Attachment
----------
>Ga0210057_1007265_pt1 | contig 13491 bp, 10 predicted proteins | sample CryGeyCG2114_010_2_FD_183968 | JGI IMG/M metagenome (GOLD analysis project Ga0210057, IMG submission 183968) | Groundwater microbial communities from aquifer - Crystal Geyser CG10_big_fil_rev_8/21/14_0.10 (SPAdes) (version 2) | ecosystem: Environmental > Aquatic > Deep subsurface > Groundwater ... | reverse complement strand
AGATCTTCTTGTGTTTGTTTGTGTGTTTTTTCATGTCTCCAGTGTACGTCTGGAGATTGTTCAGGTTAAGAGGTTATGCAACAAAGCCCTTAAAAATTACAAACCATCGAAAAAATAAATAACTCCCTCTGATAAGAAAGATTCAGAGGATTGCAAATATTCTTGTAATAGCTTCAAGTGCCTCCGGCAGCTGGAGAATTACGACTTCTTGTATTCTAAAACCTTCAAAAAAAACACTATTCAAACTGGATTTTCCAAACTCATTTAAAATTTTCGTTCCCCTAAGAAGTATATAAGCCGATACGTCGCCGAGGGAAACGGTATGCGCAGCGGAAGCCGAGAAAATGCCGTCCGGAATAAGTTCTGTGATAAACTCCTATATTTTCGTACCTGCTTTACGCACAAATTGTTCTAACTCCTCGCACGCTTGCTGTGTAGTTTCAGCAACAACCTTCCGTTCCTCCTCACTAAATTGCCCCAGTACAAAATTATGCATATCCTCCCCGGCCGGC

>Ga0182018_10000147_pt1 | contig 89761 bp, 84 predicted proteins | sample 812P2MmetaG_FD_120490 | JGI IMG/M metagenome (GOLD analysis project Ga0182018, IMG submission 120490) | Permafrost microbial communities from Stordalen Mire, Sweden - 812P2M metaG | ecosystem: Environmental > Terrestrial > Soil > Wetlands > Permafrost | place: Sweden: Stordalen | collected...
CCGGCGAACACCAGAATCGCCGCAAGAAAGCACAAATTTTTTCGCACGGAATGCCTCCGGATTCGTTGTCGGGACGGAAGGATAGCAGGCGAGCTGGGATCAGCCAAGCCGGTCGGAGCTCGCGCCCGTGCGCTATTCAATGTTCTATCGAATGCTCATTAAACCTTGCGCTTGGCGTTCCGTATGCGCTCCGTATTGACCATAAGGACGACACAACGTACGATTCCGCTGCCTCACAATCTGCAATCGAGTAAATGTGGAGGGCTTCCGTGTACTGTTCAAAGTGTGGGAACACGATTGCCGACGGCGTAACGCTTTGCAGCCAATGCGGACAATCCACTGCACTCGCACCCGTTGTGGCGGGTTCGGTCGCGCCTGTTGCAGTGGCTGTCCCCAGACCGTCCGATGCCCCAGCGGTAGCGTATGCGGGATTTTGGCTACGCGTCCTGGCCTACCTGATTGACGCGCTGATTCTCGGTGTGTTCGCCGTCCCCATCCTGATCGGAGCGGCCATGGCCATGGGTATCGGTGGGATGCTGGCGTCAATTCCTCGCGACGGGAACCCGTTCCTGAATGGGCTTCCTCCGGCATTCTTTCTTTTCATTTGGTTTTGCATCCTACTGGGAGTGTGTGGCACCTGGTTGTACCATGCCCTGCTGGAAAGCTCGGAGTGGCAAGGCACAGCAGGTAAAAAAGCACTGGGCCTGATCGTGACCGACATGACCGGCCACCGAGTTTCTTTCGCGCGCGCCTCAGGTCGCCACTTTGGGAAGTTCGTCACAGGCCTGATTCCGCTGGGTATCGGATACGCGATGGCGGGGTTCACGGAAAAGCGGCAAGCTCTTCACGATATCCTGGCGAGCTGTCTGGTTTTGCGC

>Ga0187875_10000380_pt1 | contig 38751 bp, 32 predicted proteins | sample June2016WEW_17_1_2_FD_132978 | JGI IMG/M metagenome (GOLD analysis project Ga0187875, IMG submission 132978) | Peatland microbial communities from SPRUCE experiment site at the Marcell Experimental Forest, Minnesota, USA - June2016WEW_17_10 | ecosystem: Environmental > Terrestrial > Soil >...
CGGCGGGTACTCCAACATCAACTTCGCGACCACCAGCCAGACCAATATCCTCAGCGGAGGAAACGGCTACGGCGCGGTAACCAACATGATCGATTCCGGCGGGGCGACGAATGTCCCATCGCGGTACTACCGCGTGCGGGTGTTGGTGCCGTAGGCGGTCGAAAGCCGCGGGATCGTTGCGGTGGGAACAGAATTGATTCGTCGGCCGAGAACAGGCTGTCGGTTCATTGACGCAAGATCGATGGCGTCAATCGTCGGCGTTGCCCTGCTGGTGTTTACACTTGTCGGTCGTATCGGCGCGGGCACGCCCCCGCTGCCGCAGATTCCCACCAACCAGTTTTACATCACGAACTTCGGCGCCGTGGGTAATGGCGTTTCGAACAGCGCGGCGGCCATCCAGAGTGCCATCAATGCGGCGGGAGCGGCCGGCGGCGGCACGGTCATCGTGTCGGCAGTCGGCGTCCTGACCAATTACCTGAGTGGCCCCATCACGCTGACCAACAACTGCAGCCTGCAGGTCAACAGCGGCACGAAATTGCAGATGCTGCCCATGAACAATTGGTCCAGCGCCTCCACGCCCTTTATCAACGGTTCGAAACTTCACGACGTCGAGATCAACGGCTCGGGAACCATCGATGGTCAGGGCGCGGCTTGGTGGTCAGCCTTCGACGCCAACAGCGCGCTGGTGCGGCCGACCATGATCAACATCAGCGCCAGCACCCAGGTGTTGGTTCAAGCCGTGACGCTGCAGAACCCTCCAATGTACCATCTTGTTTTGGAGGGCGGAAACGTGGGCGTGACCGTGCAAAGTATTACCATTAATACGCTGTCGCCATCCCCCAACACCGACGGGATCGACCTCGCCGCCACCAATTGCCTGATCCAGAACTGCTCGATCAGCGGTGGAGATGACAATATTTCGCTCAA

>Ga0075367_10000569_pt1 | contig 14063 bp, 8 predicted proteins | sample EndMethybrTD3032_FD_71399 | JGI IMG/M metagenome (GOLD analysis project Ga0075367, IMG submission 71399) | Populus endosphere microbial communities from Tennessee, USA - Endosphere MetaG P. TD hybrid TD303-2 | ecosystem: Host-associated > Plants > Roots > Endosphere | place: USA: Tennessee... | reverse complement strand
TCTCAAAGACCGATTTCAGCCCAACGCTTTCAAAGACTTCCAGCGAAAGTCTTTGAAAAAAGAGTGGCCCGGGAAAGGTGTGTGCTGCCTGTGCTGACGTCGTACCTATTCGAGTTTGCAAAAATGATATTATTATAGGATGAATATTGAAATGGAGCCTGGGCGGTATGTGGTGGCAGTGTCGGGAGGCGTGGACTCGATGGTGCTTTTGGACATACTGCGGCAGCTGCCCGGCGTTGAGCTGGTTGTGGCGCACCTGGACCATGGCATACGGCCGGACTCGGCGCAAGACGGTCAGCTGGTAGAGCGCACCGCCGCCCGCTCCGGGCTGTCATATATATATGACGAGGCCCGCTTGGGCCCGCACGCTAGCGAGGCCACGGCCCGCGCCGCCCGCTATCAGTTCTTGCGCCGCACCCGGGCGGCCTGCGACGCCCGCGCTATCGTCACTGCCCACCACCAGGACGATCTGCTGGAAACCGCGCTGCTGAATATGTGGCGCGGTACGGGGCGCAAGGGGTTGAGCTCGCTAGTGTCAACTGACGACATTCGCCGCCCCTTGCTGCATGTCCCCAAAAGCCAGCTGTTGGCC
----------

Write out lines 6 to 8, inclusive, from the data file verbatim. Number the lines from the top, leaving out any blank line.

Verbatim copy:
CGGCGGGTACTCCAACATCAACTTCGCGACCACCAGCCAGACCAATATCCTCAGCGGAGGAAACGGCTACGGCGCGGTAACCAACATGATCGATTCCGGCGGGGCGACGAATGTCCCATCGCGGTACTACCGCGTGCGGGTGTTGGTGCCGTAGGCGGTCGAAAGCCGCGGGATCGTTGCGGTGGGAACAGAATTGATTCGTCGGCCGAGAACAGGCTGTCGGTTCATTGACGCAAGATCGATGGCGTCAATCGTCGGCGTTGCCCTGCTGGTGTTTACACTTGTCGGTCGTATCGGCGCGGGCACGCCCCCGCTGCCGCAGATTCCCACCAACCAGTTTTACATCACGAACTTCGGCGCCGTGGGTAATGGCGTTTCGAACAGCGCGGCGGCCATCCAGAGTGCCATCAATGCGGCGGGAGCGGCCGGCGGCGGCACGGTCATCGTGTCGGCAGTCGGCGTCCTGACCAATTACCTGAGTGGCCCCATCACGCTGACCAACAACTGCAGCCTGCAGGTCAACAGCGGCACGAAATTGCAGATGCTGCCCATGAACAATTGGTCCAGCGCCTCCACGCCCTTTATCAACGGTTCGAAACTTCACGACGTCGAGATCAACGGCTCGGGAACCATCGATGGTCAGGGCGCGGCTTGGTGGTCAGCCTTCGACGCCAACAGCGCGCTGGTGCGGCCGACCATGATCAACATCAGCGCCAGCACCCAGGTGTTGGTTCAAGCCGTGACGCTGCAGAACCCTCCAATGTACCATCTTGTTTTGGAGGGCGGAAACGTGGGCGTGACCGTGCAAAGTATTACCATTAATACGCTGTCGCCATCCCCCAACACCGACGGGATCGACCTCGCCGCCACCAATTGCCTGATCCAGAACTGCTCGATCAGCGGTGGAGATGACAATATTTCGCTCAA

>Ga0075367_10000569_pt1 | contig 14063 bp, 8 predicted proteins | sample EndMethybrTD3032_FD_71399 | JGI IMG/M metagenome (GOLD analysis project Ga0075367, IMG submission 71399) | Populus endosphere microbial communities from Tennessee, USA - Endosphere MetaG P. TD hybrid TD303-2 | ecosystem: Host-associated > Plants > Roots > Endosphere | place: USA: Tennessee... | reverse complement strand
TCTCAAAGACCGATTTCAGCCCAACGCTTTCAAAGACTTCCAGCGAAAGTCTTTGAAAAAAGAGTGGCCCGGGAAAGGTGTGTGCTGCCTGTGCTGACGTCGTACCTATTCGAGTTTGCAAAAATGATATTATTATAGGATGAATATTGAAATGGAGCCTGGGCGGTATGTGGTGGCAGTGTCGGGAGGCGTGGACTCGATGGTGCTTTTGGACATACTGCGGCAGCTGCCCGGCGTTGAGCTGGTTGTGGCGCACCTGGACCATGGCATACGGCCGGACTCGGCGCAAGACGGTCAGCTGGTAGAGCGCACCGCCGCCCGCTCCGGGCTGTCATATATATATGACGAGGCCCGCTTGGGCCCGCACGCTAGCGAGGCCACGGCCCGCGCCGCCCGCTATCAGTTCTTGCGCCGCACCCGGGCGGCCTGCGACGCCCGCGCTATCGTCACTGCCCACCACCAGGACGATCTGCTGGAAACCGCGCTGCTGAATATGTGGCGCGGTACGGGGCGCAAGGGGTTGAGCTCGCTAGTGTCAACTGACGACATTCGCCGCCCCTTGCTGCATGTCCCCAAAAGCCAGCTGTTGGCC